While China’s role in Africa, specifically in energy and resources, has significantly expanded, its critics of the “new colonialism” are largely based in the old colonial powers that divided up Africa into spheres of influence more than a century ago. China’s need for energy and raw materials for its industry—much of which is to supply Western corporate giants—is bringing it into collision with established powers in Africa and elsewhere. The objections to Chinese influence are aimed at defending longstanding neo-colonial interests by stoking up anti-Chinese sentiment and, ultimately, preparing for war.
While the US press whips up concerns about “China’s debt trap” in Africa, the China Africa Research Initiative, run by Johns Hopkins in Washington D.C., at the heart of US imperialism, concluded earlier this year in a briefing paper, “We find that Chinese loans are not currently a major contributor to debt distress in Africa.”
The paper analyzed 17 African countries that had debt distress. Of those 17 countries, eight were found to have either no debt or barely any debt from China. In six other countries, “Chinese loans are larger but the countries have also borrowed heavily from other financiers.”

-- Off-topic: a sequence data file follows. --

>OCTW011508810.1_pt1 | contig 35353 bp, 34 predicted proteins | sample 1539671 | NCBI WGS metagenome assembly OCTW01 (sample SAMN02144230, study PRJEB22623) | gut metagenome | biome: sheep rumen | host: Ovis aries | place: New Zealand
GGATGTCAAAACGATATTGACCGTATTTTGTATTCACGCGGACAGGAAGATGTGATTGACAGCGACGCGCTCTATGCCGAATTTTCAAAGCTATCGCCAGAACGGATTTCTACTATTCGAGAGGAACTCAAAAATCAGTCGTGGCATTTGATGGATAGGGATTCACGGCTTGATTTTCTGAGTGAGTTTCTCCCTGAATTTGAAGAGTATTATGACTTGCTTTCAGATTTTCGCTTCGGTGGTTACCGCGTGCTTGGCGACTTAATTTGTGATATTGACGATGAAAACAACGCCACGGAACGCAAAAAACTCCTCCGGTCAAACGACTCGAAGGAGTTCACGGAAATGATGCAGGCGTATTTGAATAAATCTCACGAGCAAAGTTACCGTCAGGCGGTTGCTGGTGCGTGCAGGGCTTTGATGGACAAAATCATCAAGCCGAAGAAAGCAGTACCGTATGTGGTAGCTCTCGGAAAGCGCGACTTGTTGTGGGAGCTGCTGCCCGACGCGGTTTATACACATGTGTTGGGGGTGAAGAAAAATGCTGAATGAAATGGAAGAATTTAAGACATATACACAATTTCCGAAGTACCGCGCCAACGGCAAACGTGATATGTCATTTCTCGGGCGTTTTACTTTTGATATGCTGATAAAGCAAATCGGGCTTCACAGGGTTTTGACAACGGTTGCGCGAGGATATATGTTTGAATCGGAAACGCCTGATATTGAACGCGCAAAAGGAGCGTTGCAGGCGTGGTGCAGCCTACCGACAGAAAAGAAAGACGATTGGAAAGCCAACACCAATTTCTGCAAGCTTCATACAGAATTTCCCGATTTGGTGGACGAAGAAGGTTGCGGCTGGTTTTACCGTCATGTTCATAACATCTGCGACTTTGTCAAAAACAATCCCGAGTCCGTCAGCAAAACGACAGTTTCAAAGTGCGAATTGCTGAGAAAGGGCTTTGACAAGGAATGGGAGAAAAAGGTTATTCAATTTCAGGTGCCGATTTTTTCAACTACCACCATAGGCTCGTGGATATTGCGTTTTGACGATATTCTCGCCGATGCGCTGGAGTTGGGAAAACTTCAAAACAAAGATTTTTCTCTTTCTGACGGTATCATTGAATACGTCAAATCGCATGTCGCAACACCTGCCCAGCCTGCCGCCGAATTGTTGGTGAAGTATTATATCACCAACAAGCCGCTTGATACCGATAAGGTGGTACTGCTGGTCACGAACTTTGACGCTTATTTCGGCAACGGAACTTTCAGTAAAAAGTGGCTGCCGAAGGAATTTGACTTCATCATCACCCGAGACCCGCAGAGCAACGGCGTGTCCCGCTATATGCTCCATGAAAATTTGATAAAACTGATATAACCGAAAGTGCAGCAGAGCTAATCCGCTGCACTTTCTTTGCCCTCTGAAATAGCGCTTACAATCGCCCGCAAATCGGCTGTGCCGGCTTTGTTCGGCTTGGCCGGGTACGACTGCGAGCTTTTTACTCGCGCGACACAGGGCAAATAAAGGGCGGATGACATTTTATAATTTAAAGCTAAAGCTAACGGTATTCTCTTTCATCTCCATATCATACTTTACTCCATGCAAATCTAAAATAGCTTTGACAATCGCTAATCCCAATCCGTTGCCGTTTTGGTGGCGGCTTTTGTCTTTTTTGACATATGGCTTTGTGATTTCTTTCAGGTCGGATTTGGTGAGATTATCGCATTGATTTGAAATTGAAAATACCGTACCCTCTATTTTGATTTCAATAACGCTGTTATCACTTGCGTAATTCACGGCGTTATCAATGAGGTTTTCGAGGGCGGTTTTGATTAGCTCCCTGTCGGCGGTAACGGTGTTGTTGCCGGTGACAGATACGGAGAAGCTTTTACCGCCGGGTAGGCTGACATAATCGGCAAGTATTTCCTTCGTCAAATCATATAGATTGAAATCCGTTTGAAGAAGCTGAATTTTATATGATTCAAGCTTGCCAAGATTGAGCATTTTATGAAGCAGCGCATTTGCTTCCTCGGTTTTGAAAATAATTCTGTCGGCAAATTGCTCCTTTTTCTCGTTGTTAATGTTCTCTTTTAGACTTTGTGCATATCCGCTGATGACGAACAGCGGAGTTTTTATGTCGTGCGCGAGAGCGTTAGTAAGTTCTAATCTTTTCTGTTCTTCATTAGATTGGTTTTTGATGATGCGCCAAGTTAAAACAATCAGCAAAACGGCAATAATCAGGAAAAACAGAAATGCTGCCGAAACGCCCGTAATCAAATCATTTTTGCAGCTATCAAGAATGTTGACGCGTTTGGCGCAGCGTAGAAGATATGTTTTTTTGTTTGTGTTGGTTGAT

For example, while China has issued loans to the populous country of Ethiopia ($12.1 billion since 2000), the country has a total debt of $29 billion, with the rest of it primarily owed to the World Bank and Middle Eastern states. Or, as a second example, Ghana owes $25 billion of debt, less than $4 billion of that is towards China.
The report found that in only three of these African countries, Djibouti, Republic of Congo and Zambia, was China “the most significant contributor to high risk of actual debt distress.” In the case of the Congo, the majority of Chinese investment was in mining copper and cobalt, minerals which are critical to electronics; electronics that are primarily produced in China for export by foreign companies.
The report makes clear that while Chinese loans have grown significantly and play an important role in African development, they are still dwarfed by those of the World Bank and the major imperialist powers, who are responsible for the vast majority of debt in the continent.
Another area where this is expressed is in official development assistance. In Xi’s announcement this month he stated that China would give $15 billion of foreign aid over the next three years to African countries. The $5 billion per year pledge is its largest ever, however, it is still less than half that of the US, who gave $12.25 billion to African countries in 2017.